Why Is Royal Dutch Shell Plc So Cheap?

Having a wander round the FTSE 100 and looking at a few fundamental figures, it’s surprising what anomalies can crop up.

Well, I think Royal Dutch Shell (LSE: RDSB) (NYSE: RDS-B.US) trading on a forward P/E as low as 11 is an anomaly, at least. After all, it’s one of the biggest companies supplying one of our most essential needs — but it can’t even command a valuation in line with the FTSE’s long-term average P/E of 14.

Price is heading up

royal dutch shellAnd that’s even after a share price rise of 12% over the past 12 months to 2,466p, beating the 8% achieved by the FTSE 100 and with significantly better dividends — Shell has been yielding 4.7% compared to around 3% for the index average. So what gives?

Well, 2013 saw a fall of nearly 40% in earnings per share (EPS), with Shell putting the damage essentially down to “higher depreciation, increased exploration expenses, lower upstream volumes and weak industry conditions in downstream oil products“.

Perhaps surprisingly, the price only took a small dip before recovering strongly.

And although first-quarter results to April showed more of the same tough markets, chief executive Ben van Beurden did tell us the company is aiming for “better financial performance, enhanced capital efficiency […] and continuing strong project delivery“.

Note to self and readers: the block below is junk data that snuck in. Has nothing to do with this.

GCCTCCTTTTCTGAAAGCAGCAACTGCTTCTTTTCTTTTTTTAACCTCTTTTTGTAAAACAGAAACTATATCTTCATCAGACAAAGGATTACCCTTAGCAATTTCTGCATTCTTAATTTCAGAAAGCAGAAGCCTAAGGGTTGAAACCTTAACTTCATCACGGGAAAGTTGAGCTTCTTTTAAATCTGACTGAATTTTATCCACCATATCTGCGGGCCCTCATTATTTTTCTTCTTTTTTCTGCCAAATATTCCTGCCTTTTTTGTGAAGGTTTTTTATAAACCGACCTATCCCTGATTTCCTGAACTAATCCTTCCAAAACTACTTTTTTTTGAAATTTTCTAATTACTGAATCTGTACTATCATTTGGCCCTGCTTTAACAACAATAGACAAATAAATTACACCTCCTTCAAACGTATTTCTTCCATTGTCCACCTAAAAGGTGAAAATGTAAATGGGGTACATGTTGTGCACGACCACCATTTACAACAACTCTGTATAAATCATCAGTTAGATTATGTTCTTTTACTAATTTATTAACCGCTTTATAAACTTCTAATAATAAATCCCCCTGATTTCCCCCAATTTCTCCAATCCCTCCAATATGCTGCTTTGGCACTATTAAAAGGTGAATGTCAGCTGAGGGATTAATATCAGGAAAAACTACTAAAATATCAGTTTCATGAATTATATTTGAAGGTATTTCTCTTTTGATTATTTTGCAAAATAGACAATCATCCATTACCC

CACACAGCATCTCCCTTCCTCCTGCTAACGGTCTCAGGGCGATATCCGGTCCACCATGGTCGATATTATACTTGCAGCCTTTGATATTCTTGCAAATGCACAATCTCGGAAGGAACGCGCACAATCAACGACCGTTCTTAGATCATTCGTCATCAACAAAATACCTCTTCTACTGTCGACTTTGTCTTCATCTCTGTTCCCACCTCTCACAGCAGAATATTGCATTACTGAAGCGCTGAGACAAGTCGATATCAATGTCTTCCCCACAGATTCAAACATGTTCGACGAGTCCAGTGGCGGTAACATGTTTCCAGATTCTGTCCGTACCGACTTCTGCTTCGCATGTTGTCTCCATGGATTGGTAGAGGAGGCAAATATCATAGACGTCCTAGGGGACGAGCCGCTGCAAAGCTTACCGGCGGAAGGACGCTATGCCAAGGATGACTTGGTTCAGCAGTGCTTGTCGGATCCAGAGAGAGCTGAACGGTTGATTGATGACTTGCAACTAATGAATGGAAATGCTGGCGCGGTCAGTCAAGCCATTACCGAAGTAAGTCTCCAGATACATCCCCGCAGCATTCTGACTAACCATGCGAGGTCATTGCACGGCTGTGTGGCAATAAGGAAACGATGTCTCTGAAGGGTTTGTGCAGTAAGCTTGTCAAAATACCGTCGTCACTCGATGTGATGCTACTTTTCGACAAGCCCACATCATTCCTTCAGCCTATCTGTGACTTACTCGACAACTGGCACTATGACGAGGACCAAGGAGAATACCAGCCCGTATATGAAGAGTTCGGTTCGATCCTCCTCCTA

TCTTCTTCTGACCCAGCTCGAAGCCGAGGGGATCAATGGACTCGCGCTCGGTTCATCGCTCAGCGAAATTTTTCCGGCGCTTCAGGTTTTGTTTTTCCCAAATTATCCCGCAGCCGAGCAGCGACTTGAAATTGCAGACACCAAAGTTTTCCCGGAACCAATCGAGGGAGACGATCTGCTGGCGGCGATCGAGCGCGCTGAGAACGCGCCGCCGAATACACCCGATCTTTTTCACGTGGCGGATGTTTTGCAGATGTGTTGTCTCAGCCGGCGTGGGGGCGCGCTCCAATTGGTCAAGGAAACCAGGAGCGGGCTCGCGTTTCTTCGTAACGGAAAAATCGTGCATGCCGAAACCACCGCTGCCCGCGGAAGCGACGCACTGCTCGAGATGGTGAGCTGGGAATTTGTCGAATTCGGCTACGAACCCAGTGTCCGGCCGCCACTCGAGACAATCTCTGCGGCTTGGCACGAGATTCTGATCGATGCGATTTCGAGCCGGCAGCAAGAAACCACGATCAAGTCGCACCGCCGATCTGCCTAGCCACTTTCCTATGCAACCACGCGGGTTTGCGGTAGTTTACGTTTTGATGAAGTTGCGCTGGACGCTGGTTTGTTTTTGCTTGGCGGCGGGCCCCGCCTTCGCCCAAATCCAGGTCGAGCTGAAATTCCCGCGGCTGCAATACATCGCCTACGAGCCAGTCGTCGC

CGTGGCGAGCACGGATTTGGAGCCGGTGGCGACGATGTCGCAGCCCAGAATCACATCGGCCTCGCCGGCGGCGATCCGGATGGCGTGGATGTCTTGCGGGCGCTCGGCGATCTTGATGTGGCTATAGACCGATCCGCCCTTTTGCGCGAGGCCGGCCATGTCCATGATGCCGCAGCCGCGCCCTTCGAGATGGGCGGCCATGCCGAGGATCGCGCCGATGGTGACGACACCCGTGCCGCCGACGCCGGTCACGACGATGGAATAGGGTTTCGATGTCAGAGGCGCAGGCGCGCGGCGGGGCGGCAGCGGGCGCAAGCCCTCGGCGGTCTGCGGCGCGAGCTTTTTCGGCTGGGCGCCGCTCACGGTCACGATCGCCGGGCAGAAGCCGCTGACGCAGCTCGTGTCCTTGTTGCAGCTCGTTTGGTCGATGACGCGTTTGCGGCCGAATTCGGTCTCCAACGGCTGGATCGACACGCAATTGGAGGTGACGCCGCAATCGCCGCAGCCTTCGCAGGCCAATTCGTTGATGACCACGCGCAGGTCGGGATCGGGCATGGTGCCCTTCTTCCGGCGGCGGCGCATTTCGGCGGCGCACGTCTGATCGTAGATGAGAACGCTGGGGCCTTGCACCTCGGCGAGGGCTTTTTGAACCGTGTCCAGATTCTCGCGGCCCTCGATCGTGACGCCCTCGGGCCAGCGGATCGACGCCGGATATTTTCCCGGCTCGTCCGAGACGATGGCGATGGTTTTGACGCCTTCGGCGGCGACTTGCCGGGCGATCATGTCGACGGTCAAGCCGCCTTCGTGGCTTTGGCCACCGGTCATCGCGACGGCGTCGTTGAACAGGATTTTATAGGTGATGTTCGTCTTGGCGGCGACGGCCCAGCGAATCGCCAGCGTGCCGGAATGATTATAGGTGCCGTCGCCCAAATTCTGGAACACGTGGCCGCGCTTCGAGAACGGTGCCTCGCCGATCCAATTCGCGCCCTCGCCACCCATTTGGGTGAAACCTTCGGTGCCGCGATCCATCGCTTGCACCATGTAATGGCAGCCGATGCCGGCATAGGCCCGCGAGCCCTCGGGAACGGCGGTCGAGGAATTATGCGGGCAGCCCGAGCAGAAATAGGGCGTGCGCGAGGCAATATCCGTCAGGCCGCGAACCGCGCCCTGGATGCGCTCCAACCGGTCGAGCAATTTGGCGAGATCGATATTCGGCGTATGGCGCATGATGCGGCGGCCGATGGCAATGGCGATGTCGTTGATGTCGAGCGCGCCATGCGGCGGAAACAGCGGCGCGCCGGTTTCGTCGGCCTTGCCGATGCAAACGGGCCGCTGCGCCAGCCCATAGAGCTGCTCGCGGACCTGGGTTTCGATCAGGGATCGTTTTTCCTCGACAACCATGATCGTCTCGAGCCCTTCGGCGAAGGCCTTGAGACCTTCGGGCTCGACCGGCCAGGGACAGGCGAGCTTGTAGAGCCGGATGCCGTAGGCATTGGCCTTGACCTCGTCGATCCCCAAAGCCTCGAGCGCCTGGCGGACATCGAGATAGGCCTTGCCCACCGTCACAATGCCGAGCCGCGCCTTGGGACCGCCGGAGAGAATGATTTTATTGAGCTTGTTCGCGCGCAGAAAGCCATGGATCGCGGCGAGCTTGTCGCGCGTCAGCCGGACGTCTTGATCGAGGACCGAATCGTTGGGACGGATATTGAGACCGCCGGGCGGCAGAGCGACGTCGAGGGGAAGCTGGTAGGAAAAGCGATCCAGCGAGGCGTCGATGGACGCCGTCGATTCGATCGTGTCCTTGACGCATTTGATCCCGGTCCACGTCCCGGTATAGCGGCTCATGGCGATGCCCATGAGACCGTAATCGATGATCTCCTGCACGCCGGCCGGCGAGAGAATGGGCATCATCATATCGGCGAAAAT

Forecasts bright

Forecasts for the coming year have been erratic, with a fairly wide spread between individual analysts. But there’s a consensus for around 220p EPS for this year, and that would represent a recovery of more than a third from 2013’s figure.

Looking further ahead, the City is expecting steady earnings progress with Shell’s dividend rises set to continue. And that should be underpinned by a target of improved capital efficiency — the firm is divesting itself of underperforming downstream assets.

Cash while you wait

All of this together makes me feel that Shell has genuinely had problems, but the recovery from them looks solid — and sentiment has yet to catch up with the company’s strengthening prospects. That makes the shares cheap, as far as I’m concerned, especially with Shell’s commitment to strong dividends — if you buy at today’s prices, you’d get dividends in excess of 4.5% while you’re waiting for share price appreciation.

But that’s me — you, of course, have to make your own decision.

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Alan does not own any shares in Royal Dutch Shell or Tesco. The Motley Fool owns shares in Tesco.